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Burney, Fanny: Primary Sources



SOURCE: Burney, Fanny. "Diary entry for August 3, 1778." In The Diary and Letters of Madame D'Arblay. Vol. 1, edited by Charlotte Barrett with notes by Austin Dobson, pp. 50-53. London: Macmillan, 1904.

In the following excerpt from her diary dated August 3, 1778, Burney recounts in detail the revelation of her authorship of Evelina and the attention she received, including praise from Samuel Johnson.

Susan has sent me a little note which has really been less pleasant to me, because it has alarmed me for my future concealment. It is from Mrs. Williams, an exceeding pretty poetess, who has the misfortune to be blind, but who has, to make some amends, the honour of residing in the house of Dr. Johnson: for though he lives almost wholly at Streatham, he always keeps his apartments in town, and this lady acts as mistress of his house.

"July 25.

"Mrs. Williams sends compliments to Dr. Burney, and begs he will intercede with Miss Burney to do her the favour to lend her the reading of Evelina. "

[I was quite confounded at this request, which proves that Mrs. Thrale has told Dr. Johnson of my secret, and that he has told Mrs. Williams, and that she has told the person whoever it be, whom she got to write the note.

I instantly scrawled a hasty letter to town to entreat my father would be so good as to write to her, to acquaint her with my earnest and unaffected desire to remain unknown.

[And yet] I am frightened at this affair, I am by no means insensible to the honour which I receive from the certainty that Dr. Johnson must have spoken very well of the book, to have induced Mrs. Williams to send to our house for it. [She has known my father indeed for some years, but not with any intimacy; and I never saw her, though the perusal of her poems has often made me wish to be acquainted with her.]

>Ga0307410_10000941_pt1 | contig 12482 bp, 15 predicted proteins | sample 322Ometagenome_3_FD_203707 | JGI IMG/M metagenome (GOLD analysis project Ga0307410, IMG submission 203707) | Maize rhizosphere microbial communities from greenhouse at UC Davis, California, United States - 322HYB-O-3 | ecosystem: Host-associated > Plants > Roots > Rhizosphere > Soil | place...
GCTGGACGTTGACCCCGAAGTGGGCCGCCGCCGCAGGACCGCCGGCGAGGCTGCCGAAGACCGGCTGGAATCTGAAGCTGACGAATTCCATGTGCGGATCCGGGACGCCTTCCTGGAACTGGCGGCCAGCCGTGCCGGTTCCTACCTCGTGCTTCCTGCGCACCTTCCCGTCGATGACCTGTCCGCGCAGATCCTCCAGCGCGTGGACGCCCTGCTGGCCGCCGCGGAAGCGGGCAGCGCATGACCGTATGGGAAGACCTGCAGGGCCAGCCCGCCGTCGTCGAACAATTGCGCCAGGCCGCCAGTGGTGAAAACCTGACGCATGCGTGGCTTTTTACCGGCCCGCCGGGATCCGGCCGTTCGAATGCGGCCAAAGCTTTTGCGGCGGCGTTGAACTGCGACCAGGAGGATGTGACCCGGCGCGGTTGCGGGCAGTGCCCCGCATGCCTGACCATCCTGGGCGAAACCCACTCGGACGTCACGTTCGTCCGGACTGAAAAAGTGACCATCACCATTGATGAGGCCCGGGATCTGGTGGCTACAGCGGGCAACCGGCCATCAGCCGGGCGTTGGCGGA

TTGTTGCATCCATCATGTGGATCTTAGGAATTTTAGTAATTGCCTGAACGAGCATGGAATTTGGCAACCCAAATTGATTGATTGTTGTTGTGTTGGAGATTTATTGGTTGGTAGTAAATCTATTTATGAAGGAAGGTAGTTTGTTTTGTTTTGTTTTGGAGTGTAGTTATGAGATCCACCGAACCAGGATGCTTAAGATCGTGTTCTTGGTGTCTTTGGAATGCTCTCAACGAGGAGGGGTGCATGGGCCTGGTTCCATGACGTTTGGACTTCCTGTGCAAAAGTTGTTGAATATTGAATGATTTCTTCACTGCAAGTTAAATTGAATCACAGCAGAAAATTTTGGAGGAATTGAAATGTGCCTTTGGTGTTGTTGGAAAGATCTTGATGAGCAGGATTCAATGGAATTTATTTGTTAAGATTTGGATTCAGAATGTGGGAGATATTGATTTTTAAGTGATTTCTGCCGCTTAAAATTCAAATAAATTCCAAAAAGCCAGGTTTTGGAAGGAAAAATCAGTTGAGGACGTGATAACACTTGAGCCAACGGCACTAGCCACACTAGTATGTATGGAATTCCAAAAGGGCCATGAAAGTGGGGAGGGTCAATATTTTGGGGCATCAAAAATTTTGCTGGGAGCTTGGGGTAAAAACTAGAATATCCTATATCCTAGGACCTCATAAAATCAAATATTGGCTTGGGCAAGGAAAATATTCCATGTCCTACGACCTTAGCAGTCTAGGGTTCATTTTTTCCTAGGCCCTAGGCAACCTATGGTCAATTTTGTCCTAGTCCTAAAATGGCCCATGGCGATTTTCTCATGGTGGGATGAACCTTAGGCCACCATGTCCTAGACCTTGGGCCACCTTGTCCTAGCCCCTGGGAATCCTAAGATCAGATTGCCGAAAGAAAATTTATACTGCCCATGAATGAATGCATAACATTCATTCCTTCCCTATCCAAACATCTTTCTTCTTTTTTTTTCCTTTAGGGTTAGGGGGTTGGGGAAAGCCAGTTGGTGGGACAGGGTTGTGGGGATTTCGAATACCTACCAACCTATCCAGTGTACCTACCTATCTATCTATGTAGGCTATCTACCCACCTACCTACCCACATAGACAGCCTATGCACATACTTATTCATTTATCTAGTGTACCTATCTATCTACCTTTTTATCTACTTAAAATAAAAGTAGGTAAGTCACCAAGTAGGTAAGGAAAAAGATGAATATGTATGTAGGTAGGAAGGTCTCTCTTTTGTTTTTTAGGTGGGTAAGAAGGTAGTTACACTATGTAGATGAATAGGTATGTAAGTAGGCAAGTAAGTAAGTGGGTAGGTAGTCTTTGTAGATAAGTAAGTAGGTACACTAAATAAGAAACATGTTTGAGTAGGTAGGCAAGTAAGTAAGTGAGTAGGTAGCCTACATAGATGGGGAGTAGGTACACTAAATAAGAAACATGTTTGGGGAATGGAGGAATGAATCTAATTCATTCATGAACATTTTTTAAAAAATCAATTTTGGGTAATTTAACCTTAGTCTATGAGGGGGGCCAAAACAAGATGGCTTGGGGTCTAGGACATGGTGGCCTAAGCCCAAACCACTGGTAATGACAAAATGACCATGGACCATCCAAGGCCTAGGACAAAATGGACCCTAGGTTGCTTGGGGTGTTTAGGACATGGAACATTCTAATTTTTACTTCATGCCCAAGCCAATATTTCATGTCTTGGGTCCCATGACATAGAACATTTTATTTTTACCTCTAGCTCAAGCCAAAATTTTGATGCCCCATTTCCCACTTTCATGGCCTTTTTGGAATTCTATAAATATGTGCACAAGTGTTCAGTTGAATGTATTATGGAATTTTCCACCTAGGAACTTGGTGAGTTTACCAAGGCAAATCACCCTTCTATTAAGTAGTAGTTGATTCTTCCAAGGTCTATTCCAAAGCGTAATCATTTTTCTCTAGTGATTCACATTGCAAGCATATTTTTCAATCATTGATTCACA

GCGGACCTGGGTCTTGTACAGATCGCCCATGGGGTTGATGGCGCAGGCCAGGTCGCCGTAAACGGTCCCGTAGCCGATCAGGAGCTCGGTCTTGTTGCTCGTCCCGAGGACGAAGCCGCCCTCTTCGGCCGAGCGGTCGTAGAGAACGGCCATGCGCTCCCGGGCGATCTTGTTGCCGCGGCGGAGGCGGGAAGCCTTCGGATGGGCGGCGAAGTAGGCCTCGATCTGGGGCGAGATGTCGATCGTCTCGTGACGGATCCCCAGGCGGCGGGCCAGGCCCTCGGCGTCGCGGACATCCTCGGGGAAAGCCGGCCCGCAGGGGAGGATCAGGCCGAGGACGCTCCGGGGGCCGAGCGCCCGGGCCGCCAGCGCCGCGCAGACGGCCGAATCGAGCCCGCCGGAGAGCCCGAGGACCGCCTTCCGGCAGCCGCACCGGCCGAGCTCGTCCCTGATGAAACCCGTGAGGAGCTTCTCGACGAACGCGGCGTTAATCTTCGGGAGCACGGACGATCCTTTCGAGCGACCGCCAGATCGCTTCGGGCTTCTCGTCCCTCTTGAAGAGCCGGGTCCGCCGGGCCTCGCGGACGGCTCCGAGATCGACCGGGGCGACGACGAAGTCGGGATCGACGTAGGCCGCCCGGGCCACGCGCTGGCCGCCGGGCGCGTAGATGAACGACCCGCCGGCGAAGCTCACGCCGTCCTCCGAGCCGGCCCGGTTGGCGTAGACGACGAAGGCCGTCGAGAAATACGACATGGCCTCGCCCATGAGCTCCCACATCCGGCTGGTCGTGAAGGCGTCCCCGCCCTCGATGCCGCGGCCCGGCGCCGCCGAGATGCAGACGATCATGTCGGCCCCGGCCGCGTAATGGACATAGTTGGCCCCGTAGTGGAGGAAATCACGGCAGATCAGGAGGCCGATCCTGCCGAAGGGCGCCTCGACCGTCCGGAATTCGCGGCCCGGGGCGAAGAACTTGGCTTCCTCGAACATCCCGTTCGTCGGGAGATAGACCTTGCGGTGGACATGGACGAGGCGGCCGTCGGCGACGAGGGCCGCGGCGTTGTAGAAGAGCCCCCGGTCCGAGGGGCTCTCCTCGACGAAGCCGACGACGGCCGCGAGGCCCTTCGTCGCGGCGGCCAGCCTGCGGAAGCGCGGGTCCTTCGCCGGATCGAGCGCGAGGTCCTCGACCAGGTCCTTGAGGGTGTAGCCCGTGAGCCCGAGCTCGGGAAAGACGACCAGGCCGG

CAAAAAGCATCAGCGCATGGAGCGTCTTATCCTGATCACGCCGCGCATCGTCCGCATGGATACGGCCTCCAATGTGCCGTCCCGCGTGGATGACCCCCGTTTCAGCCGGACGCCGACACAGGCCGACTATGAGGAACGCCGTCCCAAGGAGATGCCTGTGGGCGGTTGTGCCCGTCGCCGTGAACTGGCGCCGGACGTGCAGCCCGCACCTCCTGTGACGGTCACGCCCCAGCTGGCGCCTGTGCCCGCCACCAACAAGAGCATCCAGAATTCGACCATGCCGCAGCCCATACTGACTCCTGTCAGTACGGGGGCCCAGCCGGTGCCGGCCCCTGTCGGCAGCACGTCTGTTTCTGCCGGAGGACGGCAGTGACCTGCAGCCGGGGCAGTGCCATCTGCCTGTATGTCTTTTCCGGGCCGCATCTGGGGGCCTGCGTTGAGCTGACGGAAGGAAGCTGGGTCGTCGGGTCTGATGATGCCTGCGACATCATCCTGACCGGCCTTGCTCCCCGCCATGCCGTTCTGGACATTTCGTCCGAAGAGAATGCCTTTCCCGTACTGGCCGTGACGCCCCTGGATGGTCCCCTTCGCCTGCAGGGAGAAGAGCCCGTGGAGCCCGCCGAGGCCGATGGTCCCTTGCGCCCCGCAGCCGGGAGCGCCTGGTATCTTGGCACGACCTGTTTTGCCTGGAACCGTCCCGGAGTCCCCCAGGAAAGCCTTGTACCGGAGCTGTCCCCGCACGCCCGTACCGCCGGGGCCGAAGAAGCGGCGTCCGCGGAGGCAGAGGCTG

I now come to last Saturday evening, when my beloved father came to Chessington, in full health, charming spirits, and all kindness, openness, and entertainment.

[I inquired what he had done about Mrs. Williams. He told me he went to her himself at my desire, for if he had written she could not herself have read the note. She apologised very much for the liberty she had taken, and spoke highly of the book, though she had only heard the first volume, as she was dependent upon a lady's good nature and time for hearing any part of it; but she went so far as to say that "his daughter was certainly the first writer, in that way, now living!"]

In his way hither he had stopped at Streatham, and he settled with Mrs. Thrale that he would call on her again in his way to town, and carry me with him! and Mrs. Thrale said, "We all long to know her."

I have been in a kind of twitter ever since, for there seems something very formidable in the idea of appearing as an authoress! I ever dreaded it, as it is a title which must raise more expectations than I have any chance of answering. Yet I am highly flattered by her invitation, and highly delighted in the prospect of being introduced to the Streatham society.

She sent me some very serious advice to write for the theatre, as, she says, I so naturally run into conversations, that Evelina absolutely and plainly points out that path to me; and she hinted how much she should be pleased to be "honoured with my confidence."

My dear father communicated this intelligence, and a great deal more, with a pleasure that almost surpassed that with which I heard it, and he seems quite eager for me to make another attempt. He desired to take upon himself the communication to my daddy Crisp, and as it is now in so many hands that it is possible accident might discover it to him, I readily consented.

Sunday evening, as I was going into my father's room I heard him say, "The variety of characters—the variety of scenes—and the language—why she has had very little education but what she has given herself,—less than any of the others!" and Mr. Crisp exclaimed, "Wonderful—it's wonderful!"